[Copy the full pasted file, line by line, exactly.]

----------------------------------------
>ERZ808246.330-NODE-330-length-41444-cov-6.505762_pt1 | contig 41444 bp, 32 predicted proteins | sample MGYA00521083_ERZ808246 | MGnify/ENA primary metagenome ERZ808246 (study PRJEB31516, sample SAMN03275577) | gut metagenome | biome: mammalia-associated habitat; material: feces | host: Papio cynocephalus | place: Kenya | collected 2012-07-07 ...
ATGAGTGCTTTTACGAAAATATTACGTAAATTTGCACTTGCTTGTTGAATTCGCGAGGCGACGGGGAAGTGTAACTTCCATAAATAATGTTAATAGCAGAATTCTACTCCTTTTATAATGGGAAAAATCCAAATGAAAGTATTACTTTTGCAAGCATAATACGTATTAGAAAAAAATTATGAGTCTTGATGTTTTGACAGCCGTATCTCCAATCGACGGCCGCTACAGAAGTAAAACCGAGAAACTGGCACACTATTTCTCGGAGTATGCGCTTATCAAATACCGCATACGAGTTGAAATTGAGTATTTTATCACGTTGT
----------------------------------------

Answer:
>ERZ808246.330-NODE-330-length-41444-cov-6.505762_pt1 | contig 41444 bp, 32 predicted proteins | sample MGYA00521083_ERZ808246 | MGnify/ENA primary metagenome ERZ808246 (study PRJEB31516, sample SAMN03275577) | gut metagenome | biome: mammalia-associated habitat; material: feces | host: Papio cynocephalus | place: Kenya | collected 2012-07-07 ...
ATGAGTGCTTTTACGAAAATATTACGTAAATTTGCACTTGCTTGTTGAATTCGCGAGGCGACGGGGAAGTGTAACTTCCATAAATAATGTTAATAGCAGAATTCTACTCCTTTTATAATGGGAAAAATCCAAATGAAAGTATTACTTTTGCAAGCATAATACGTATTAGAAAAAAATTATGAGTCTTGATGTTTTGACAGCCGTATCTCCAATCGACGGCCGCTACAGAAGTAAAACCGAGAAACTGGCACACTATTTCTCGGAGTATGCGCTTATCAAATACCGCATACGAGTTGAAATTGAGTATTTTATCACGTTGT